The evolution of the Chakma Autonomous District Council (C.A.D.C.) can be regarded as the opening of political Pandora box in the political situation of Mizoram. The issue has been propagated in different dimensions by certain political parties, civil societies and even the law-makers. The issue has been so tense and problematic because Chakmas are regarded as outsiders but Autonomous District Council has been created for the so-called outsiders with the trifurcation of the Pawi-Lakher Regional Council (P.L.R.C.) in 1972. It is an undeniable fact to admit that the original home of the Chakmas is Chittagong in Bangladesh and Chakma kingdom also flourished there since pre-British period. Chakmas appeared for the first time in Lushai Hills when the British authority engaged some Chakmas as Labour Corps with the permission of Chakma Queen, Kalindi Rani in the Lushai Expedition of 1871-1872, however, those Chakmas returned to Chittagong after the expedition. Thus, the Chakmas’ official association with Lushai Hills began in 1892 because of the transfer of some Chakma villages nearby Dimagiri from Chittagong administration to South Lushai Hills by the order of Sir Charles Elliot, Lieutenant Governor of Bengal but those Chakmas who were allowed to settle in South Lushai Hills were charged foreigner tax of Rupees Five per year. During that time, Chakma settlement was not found in Uiphum Tlangdung (Present CADC area) because Uiphum Tlangdung was the ancestral land of the Tlanglau and they ruled over the whole hill tracts. Other than the Tlanglau chiefs, there were also some chiefs from Bawm and Pang in the area. The geographical area of the present C.A.D.C. area was administered by the Tlanglau, Bawm and Pang chiefs since pre-British period and was known as Uiphum Tlangdung which means Uiphum Hill Range. The first Chakma migration in the Uiphum Tlangdung was recognized in 1905 and they were employed in the paddy field as workers by the Tlanglau chiefs. Chakma ’s population and influx from across the border increased at faster rate which led to the domination of the present C.A.D.C. area by the Chakmas. As a matter of fact, the Chakma Regional Council later on the Chakma Autonomous District Council (C.A.D.C.) surprisingly emerged as a result of the trifurcation of the Pawi-Lakher Regional Council (PLRC) in 1972 along with the creation and declaration of the Union Territory of Mizoram.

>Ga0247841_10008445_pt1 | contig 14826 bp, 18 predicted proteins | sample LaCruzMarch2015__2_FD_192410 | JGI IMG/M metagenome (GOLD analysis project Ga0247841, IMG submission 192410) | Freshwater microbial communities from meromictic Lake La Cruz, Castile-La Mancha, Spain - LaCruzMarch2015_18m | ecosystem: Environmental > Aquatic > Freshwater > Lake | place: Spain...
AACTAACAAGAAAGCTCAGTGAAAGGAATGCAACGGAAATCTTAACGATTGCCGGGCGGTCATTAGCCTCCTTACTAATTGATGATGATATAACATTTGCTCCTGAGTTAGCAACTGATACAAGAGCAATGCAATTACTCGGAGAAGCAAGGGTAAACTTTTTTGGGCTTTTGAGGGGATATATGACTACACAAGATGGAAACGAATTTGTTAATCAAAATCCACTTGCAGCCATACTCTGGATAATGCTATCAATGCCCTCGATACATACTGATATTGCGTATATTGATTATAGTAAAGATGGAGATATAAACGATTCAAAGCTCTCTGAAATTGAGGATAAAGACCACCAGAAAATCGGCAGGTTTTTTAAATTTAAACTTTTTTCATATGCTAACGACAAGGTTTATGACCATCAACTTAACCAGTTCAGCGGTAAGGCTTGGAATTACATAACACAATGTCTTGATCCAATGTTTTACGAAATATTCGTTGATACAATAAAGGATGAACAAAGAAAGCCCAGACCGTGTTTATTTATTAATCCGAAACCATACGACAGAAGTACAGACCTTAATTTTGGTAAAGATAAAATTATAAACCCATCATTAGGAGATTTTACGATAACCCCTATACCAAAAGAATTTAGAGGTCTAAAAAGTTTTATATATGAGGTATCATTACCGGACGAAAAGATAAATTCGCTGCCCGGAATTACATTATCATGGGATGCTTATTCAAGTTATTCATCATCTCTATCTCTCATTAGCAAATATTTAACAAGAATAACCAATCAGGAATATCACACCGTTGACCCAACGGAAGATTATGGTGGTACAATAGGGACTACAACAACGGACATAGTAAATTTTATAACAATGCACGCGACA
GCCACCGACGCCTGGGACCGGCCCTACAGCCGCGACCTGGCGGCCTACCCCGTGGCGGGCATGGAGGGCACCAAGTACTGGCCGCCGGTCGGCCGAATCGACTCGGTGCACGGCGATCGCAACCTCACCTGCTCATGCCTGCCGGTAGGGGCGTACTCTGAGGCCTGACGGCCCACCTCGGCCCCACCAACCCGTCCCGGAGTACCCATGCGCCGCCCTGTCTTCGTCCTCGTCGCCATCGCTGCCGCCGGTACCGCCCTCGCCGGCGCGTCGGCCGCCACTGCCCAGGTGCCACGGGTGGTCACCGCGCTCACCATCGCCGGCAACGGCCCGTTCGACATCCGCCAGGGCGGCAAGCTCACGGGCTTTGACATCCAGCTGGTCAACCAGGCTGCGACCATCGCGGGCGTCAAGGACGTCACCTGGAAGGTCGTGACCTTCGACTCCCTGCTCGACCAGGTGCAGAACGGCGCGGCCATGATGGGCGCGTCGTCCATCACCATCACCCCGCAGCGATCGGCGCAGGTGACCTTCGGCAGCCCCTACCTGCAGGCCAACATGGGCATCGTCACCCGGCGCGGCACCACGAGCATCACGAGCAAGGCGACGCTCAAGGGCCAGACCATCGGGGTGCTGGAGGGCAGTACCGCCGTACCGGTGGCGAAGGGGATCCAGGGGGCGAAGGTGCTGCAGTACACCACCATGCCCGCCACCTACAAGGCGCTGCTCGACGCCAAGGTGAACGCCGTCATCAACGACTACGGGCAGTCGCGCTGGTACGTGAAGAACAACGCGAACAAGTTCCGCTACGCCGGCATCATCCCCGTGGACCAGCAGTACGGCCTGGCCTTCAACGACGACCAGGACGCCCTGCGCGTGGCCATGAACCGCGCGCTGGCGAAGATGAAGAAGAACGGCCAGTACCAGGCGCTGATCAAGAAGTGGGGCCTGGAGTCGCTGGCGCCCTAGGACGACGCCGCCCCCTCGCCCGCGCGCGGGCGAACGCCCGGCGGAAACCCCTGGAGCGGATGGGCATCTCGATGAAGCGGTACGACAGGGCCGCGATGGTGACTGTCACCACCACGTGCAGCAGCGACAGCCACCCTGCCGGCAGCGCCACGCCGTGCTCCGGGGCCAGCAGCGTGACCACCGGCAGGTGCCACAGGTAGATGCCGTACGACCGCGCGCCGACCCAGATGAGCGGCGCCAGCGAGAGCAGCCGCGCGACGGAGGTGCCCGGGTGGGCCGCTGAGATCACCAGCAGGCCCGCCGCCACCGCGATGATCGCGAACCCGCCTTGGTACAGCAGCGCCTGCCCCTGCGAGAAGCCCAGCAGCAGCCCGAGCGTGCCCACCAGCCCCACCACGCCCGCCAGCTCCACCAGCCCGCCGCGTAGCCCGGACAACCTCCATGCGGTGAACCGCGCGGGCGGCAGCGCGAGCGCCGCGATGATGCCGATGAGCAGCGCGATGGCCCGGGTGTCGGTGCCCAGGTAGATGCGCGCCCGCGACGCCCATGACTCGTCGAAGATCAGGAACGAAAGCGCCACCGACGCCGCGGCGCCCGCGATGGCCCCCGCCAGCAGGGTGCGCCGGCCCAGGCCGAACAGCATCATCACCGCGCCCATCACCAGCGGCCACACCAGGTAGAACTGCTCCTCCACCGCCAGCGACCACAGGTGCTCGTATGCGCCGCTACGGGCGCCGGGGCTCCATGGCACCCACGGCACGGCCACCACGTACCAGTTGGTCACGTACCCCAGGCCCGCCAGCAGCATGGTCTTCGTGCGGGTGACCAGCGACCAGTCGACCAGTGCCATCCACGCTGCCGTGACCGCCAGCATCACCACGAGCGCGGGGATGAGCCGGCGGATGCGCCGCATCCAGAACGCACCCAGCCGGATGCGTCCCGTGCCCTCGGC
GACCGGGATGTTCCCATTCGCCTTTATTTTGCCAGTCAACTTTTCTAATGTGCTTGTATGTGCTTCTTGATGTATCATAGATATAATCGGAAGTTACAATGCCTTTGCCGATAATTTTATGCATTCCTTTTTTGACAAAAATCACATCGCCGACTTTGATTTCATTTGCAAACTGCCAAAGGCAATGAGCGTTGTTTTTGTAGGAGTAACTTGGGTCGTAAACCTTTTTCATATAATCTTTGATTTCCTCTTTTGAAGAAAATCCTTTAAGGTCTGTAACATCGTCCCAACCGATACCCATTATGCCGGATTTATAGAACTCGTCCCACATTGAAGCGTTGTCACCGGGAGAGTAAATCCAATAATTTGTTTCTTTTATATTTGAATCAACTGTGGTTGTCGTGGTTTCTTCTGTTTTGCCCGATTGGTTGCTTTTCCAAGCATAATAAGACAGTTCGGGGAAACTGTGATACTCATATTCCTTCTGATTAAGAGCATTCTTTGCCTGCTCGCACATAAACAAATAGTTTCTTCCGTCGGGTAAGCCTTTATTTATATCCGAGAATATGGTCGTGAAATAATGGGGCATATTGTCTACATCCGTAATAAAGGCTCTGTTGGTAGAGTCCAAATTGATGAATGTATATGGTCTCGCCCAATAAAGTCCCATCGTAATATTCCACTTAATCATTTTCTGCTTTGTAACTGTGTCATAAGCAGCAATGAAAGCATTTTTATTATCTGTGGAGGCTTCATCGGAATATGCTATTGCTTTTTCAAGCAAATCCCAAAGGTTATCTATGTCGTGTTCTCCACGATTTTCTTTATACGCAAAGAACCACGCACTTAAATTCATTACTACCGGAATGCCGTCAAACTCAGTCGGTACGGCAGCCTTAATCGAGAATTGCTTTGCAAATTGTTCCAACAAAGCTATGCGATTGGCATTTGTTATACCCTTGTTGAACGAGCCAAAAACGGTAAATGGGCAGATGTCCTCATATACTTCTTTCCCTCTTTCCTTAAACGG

2. Status of the Chakmas in pre-independent era